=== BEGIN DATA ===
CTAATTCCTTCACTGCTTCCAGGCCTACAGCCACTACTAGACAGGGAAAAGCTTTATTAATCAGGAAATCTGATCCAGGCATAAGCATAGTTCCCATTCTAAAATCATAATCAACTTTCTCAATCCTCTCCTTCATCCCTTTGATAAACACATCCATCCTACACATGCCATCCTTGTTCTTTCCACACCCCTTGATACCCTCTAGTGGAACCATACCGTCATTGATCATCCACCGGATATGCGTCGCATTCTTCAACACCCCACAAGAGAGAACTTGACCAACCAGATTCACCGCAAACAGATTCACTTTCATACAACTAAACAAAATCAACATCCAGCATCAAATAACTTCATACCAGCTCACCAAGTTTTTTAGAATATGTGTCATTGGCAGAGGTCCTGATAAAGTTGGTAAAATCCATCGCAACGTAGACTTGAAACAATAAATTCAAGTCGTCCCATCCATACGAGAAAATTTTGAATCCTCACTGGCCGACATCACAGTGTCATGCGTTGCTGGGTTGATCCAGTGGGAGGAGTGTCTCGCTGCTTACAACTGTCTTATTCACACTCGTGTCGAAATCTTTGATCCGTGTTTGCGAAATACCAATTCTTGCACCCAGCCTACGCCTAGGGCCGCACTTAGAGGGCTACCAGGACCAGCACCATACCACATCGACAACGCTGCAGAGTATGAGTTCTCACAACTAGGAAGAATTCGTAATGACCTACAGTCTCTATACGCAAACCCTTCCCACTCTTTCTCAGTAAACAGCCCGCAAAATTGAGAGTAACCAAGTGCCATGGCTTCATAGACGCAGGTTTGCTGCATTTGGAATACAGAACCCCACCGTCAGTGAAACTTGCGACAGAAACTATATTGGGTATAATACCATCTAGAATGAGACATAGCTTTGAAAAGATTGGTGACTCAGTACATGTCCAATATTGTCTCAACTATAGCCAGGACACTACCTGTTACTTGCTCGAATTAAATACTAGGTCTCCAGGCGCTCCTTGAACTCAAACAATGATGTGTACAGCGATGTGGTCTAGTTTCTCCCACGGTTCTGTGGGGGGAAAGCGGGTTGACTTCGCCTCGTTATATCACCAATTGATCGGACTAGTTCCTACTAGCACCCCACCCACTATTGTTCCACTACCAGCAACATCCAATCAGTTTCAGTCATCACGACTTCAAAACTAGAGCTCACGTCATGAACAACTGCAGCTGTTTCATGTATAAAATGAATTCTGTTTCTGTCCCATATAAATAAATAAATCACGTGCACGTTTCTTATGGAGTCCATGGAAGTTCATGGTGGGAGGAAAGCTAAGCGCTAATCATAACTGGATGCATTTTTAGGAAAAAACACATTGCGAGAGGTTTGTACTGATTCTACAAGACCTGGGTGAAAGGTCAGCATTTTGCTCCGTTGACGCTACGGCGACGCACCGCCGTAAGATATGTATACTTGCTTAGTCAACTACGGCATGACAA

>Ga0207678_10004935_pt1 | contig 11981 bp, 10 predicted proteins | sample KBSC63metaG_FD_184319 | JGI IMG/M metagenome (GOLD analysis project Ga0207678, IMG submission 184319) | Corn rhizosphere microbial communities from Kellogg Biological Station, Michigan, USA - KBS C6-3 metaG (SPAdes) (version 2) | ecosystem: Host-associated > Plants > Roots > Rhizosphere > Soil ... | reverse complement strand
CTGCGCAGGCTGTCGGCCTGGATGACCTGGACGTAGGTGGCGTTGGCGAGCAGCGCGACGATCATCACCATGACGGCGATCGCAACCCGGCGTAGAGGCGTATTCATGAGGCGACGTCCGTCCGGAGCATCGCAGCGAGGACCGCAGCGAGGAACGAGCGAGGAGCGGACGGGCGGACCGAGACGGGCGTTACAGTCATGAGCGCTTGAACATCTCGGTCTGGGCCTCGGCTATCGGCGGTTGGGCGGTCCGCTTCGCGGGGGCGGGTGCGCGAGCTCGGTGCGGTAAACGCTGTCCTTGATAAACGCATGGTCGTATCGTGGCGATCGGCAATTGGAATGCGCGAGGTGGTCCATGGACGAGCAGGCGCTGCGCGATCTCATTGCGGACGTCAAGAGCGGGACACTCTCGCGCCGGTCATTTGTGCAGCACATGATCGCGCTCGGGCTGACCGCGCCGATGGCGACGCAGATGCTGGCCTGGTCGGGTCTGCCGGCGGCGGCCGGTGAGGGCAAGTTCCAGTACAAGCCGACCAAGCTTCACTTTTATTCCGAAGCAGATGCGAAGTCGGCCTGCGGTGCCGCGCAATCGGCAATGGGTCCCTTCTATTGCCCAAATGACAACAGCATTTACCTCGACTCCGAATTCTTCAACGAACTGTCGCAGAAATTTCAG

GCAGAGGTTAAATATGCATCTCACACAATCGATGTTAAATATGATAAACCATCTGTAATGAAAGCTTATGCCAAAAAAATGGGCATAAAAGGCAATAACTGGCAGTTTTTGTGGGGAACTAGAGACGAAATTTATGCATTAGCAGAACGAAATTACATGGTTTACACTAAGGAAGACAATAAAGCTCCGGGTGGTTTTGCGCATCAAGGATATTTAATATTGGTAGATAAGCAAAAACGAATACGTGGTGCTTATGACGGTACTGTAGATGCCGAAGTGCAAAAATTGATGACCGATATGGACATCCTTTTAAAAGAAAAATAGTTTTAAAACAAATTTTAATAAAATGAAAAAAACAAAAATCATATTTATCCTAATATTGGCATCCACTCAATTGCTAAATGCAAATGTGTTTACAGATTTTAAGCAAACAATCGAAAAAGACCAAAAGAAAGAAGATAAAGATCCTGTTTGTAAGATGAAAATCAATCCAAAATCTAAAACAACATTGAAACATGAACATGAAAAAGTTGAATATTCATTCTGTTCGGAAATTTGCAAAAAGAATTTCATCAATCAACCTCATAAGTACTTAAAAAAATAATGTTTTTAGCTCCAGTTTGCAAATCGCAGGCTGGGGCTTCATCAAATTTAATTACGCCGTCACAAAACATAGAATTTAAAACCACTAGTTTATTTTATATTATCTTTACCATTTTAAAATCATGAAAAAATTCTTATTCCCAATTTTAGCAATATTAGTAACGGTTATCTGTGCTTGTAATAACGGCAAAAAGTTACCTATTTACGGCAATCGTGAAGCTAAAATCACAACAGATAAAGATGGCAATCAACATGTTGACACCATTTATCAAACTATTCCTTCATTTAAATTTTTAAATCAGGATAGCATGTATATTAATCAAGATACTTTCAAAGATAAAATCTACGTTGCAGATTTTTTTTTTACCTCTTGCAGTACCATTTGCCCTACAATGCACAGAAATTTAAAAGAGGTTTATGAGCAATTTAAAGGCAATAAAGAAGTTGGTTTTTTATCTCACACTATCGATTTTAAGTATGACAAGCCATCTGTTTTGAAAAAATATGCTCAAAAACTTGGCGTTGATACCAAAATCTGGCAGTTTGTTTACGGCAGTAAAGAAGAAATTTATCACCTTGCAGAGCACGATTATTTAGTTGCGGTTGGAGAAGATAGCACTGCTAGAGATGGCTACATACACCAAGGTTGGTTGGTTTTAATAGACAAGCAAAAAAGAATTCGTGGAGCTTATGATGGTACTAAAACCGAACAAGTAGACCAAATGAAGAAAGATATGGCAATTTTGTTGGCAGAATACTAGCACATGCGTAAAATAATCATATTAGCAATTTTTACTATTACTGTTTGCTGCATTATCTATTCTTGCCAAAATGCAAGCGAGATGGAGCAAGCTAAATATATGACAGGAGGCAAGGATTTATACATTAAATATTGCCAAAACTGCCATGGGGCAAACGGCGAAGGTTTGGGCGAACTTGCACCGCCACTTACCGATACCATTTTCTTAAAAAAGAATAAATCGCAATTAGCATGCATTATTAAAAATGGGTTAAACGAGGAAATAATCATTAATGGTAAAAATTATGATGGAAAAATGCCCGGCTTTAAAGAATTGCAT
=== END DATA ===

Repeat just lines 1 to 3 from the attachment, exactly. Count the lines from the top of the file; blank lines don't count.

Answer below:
CTAATTCCTTCACTGCTTCCAGGCCTACAGCCACTACTAGACAGGGAAAAGCTTTATTAATCAGGAAATCTGATCCAGGCATAAGCATAGTTCCCATTCTAAAATCATAATCAACTTTCTCAATCCTCTCCTTCATCCCTTTGATAAACACATCCATCCTACACATGCCATCCTTGTTCTTTCCACACCCCTTGATACCCTCTAGTGGAACCATACCGTCATTGATCATCCACCGGATATGCGTCGCATTCTTCAACACCCCACAAGAGAGAACTTGACCAACCAGATTCACCGCAAACAGATTCACTTTCATACAACTAAACAAAATCAACATCCAGCATCAAATAACTTCATACCAGCTCACCAAGTTTTTTAGAATATGTGTCATTGGCAGAGGTCCTGATAAAGTTGGTAAAATCCATCGCAACGTAGACTTGAAACAATAAATTCAAGTCGTCCCATCCATACGAGAAAATTTTGAATCCTCACTGGCCGACATCACAGTGTCATGCGTTGCTGGGTTGATCCAGTGGGAGGAGTGTCTCGCTGCTTACAACTGTCTTATTCACACTCGTGTCGAAATCTTTGATCCGTGTTTGCGAAATACCAATTCTTGCACCCAGCCTACGCCTAGGGCCGCACTTAGAGGGCTACCAGGACCAGCACCATACCACATCGACAACGCTGCAGAGTATGAGTTCTCACAACTAGGAAGAATTCGTAATGACCTACAGTCTCTATACGCAAACCCTTCCCACTCTTTCTCAGTAAACAGCCCGCAAAATTGAGAGTAACCAAGTGCCATGGCTTCATAGACGCAGGTTTGCTGCATTTGGAATACAGAACCCCACCGTCAGTGAAACTTGCGACAGAAACTATATTGGGTATAATACCATCTAGAATGAGACATAGCTTTGAAAAGATTGGTGACTCAGTACATGTCCAATATTGTCTCAACTATAGCCAGGACACTACCTGTTACTTGCTCGAATTAAATACTAGGTCTCCAGGCGCTCCTTGAACTCAAACAATGATGTGTACAGCGATGTGGTCTAGTTTCTCCCACGGTTCTGTGGGGGGAAAGCGGGTTGACTTCGCCTCGTTATATCACCAATTGATCGGACTAGTTCCTACTAGCACCCCACCCACTATTGTTCCACTACCAGCAACATCCAATCAGTTTCAGTCATCACGACTTCAAAACTAGAGCTCACGTCATGAACAACTGCAGCTGTTTCATGTATAAAATGAATTCTGTTTCTGTCCCATATAAATAAATAAATCACGTGCACGTTTCTTATGGAGTCCATGGAAGTTCATGGTGGGAGGAAAGCTAAGCGCTAATCATAACTGGATGCATTTTTAGGAAAAAACACATTGCGAGAGGTTTGTACTGATTCTACAAGACCTGGGTGAAAGGTCAGCATTTTGCTCCGTTGACGCTACGGCGACGCACCGCCGTAAGATATGTATACTTGCTTAGTCAACTACGGCATGACAA

>Ga0207678_10004935_pt1 | contig 11981 bp, 10 predicted proteins | sample KBSC63metaG_FD_184319 | JGI IMG/M metagenome (GOLD analysis project Ga0207678, IMG submission 184319) | Corn rhizosphere microbial communities from Kellogg Biological Station, Michigan, USA - KBS C6-3 metaG (SPAdes) (version 2) | ecosystem: Host-associated > Plants > Roots > Rhizosphere > Soil ... | reverse complement strand
CTGCGCAGGCTGTCGGCCTGGATGACCTGGACGTAGGTGGCGTTGGCGAGCAGCGCGACGATCATCACCATGACGGCGATCGCAACCCGGCGTAGAGGCGTATTCATGAGGCGACGTCCGTCCGGAGCATCGCAGCGAGGACCGCAGCGAGGAACGAGCGAGGAGCGGACGGGCGGACCGAGACGGGCGTTACAGTCATGAGCGCTTGAACATCTCGGTCTGGGCCTCGGCTATCGGCGGTTGGGCGGTCCGCTTCGCGGGGGCGGGTGCGCGAGCTCGGTGCGGTAAACGCTGTCCTTGATAAACGCATGGTCGTATCGTGGCGATCGGCAATTGGAATGCGCGAGGTGGTCCATGGACGAGCAGGCGCTGCGCGATCTCATTGCGGACGTCAAGAGCGGGACACTCTCGCGCCGGTCATTTGTGCAGCACATGATCGCGCTCGGGCTGACCGCGCCGATGGCGACGCAGATGCTGGCCTGGTCGGGTCTGCCGGCGGCGGCCGGTGAGGGCAAGTTCCAGTACAAGCCGACCAAGCTTCACTTTTATTCCGAAGCAGATGCGAAGTCGGCCTGCGGTGCCGCGCAATCGGCAATGGGTCCCTTCTATTGCCCAAATGACAACAGCATTTACCTCGACTCCGAATTCTTCAACGAACTGTCGCAGAAATTTCAG